Dear People (The ones who still don’t get it),
Black Lives Matter, all of them. For some reason, some people still do not understand what we mean when we say “Black Lives Matter” or why Black Lives Matter is an imperative movement for African Americans. Which is part of the problem. With clear and concrete evidence of racial profiling, police brutality, systematic racism and racial injustice, there are some people who are still trying to tell us that there is no real issue. Some even argue that we, African Americans are the problem, not the system or the police. And then we have that group of individuals who continue to try to take what belongs to us, and make it fit them so that they aren’t made to feel uncomfortable. Well guess what? If you feel uncomfortable when you hear or see “Black Lives Matter,” it’s probably because deep down, you know the reason we are saying this. Somewhere deep down, you know that in American, All Lives Don’t Matter, because if they did, we wouldn’t be in the middle of another civil rights movement. Yet, here we are.
Now, before I jump into the issues outside of the Black community, let me address what “Black Lives Matter” is for us, within the Black community. Black Lives Matter was created after Trayvon Martin’s murderer, George Zimmerman, was acquitted for his crime, and dead 17-year old Trayvon was posthumously placed on trial for his own murder. Since then, the movement has and does get most of its attention when we see or witness the murders of Black and Brown men & women at the hands of police. For some who truly don’t understand the purpose of Black Lives Matter, they would say that’s all this movement is about, addressing the murders of innocent men and women who are killed by those who are supposed to protect us. However, it’s so much more than that. Black Lives Matter is also about affirming those within our own community. It’s about affirming the lives of Black queer and trans person, those who have lost their way, those who are disabled, women, men and all Black lives regardless of their gender identities. Black Lives Matter is about supporting one another and shedding light and love on some of the worlds most marginalized people. It’s about affirming Black folks’ contributions to this society, our humanity, and our resilience in the face of deadly oppression.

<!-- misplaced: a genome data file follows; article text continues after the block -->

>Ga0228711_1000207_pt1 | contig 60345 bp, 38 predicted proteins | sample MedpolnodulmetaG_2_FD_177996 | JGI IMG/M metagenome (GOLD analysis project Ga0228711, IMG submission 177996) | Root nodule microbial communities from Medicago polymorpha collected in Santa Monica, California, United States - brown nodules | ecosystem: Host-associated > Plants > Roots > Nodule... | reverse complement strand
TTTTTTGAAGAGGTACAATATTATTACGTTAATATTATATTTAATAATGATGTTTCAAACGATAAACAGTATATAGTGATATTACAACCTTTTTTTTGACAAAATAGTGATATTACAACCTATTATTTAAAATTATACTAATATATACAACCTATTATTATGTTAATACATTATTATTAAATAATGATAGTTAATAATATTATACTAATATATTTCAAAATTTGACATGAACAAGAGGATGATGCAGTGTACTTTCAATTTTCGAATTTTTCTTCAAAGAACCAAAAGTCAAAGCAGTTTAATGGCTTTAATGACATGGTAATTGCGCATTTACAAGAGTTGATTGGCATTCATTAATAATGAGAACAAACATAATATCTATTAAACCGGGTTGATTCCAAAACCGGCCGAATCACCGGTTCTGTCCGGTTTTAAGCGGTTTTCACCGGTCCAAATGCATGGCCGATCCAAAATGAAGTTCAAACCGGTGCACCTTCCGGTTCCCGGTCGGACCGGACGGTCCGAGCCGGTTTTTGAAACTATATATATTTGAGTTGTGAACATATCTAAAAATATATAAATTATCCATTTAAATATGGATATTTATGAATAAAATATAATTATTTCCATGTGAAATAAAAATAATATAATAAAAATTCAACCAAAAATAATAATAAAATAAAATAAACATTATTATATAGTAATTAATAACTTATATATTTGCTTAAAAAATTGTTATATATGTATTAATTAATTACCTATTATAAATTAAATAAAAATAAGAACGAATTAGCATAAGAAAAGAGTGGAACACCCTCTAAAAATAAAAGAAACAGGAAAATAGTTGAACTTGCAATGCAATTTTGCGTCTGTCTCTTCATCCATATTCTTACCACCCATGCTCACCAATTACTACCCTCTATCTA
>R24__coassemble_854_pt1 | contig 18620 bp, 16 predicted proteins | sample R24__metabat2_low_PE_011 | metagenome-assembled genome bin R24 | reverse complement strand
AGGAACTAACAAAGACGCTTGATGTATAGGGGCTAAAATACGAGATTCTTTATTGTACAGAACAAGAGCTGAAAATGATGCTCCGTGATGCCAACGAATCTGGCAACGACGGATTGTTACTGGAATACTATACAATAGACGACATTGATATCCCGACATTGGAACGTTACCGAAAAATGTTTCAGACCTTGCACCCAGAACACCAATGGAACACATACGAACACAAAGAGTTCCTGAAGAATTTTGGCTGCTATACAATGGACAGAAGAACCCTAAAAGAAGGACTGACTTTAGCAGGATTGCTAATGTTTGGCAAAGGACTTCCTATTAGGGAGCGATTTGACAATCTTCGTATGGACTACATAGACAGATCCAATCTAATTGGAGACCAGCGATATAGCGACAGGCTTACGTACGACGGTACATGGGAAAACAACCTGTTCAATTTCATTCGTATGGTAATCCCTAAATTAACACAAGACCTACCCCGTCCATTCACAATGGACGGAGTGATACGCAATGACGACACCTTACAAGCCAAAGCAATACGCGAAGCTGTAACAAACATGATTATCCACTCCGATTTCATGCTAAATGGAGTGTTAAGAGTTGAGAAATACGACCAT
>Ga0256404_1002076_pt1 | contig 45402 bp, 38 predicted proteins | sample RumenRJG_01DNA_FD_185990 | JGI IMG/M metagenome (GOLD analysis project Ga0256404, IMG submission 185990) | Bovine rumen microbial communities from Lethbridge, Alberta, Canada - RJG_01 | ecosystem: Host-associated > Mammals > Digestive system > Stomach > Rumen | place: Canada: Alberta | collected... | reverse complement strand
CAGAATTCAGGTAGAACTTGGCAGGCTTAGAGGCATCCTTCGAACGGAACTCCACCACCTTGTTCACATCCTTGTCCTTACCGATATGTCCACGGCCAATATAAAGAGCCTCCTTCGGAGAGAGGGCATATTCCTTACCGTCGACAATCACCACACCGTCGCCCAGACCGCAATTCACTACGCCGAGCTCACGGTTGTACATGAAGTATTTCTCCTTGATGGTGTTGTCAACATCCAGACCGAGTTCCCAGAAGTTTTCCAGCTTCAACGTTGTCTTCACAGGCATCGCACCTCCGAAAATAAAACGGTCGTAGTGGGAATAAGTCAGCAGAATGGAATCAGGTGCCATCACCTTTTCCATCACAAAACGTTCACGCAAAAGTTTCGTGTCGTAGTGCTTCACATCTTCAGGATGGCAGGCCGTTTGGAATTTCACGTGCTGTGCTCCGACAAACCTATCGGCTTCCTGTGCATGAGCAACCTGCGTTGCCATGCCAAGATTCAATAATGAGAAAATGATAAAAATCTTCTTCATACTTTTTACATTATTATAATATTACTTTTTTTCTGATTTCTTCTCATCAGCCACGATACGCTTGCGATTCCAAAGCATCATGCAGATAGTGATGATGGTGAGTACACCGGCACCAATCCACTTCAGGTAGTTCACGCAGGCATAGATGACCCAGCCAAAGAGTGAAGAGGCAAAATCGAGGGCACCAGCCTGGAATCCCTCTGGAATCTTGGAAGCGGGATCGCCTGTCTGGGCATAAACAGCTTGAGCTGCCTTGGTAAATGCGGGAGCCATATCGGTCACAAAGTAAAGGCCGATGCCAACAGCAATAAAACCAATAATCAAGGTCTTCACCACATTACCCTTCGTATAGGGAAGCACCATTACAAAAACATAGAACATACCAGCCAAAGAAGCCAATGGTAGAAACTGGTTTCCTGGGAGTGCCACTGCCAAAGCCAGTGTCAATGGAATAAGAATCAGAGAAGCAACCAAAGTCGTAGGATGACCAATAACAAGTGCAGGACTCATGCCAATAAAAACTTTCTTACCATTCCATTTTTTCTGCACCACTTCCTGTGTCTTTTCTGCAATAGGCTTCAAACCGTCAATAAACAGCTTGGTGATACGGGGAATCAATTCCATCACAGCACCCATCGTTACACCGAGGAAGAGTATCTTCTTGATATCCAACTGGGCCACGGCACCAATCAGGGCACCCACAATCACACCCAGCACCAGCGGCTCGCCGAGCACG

As of lately, we have seen more and more Black and Brown men & women murdered at the hands of police, some of which, were unarmed. We have seen a man (Alton Sterling), shot and killed by police, in front of a corner store for simply making a living for his family by selling CD’s. We’ve seen a Black man (Philando Castile), licensed to carry, get shot in front of his girlfriend and daughter, for doing exactly what an officer told him to do, which was to take out his identification and license to carry. We’ve seen a Black man (Eric Garner), choked to death by the police, for selling cigarettes, on a corner, which may have been his way of providing for his family. A Black woman (Korryn Gaines) was shot, while holding her baby, by the police, when they unlawfully kicked her door in. The list goes on and on and on, to the point of where it becomes traumatizing. It’s hard waking up and looking at the news, or on social media, and seeing another man or woman, who looks like you, murdered by those who are simply supposed to protect and serve us. What’s worse than that is seeing that justice is hardly ever served in these cases. It has become routine to see what is happening. Officer murders Black man or woman, they get paid leave during an investigation, the media tries to find all the negative stuff they can about the victim, if the officer gets charged with anything, they may go to trial, and most of the time, at most, lose their job. That’s not justice. That’s taking the life of someone, and getting away with it. That’s privilege.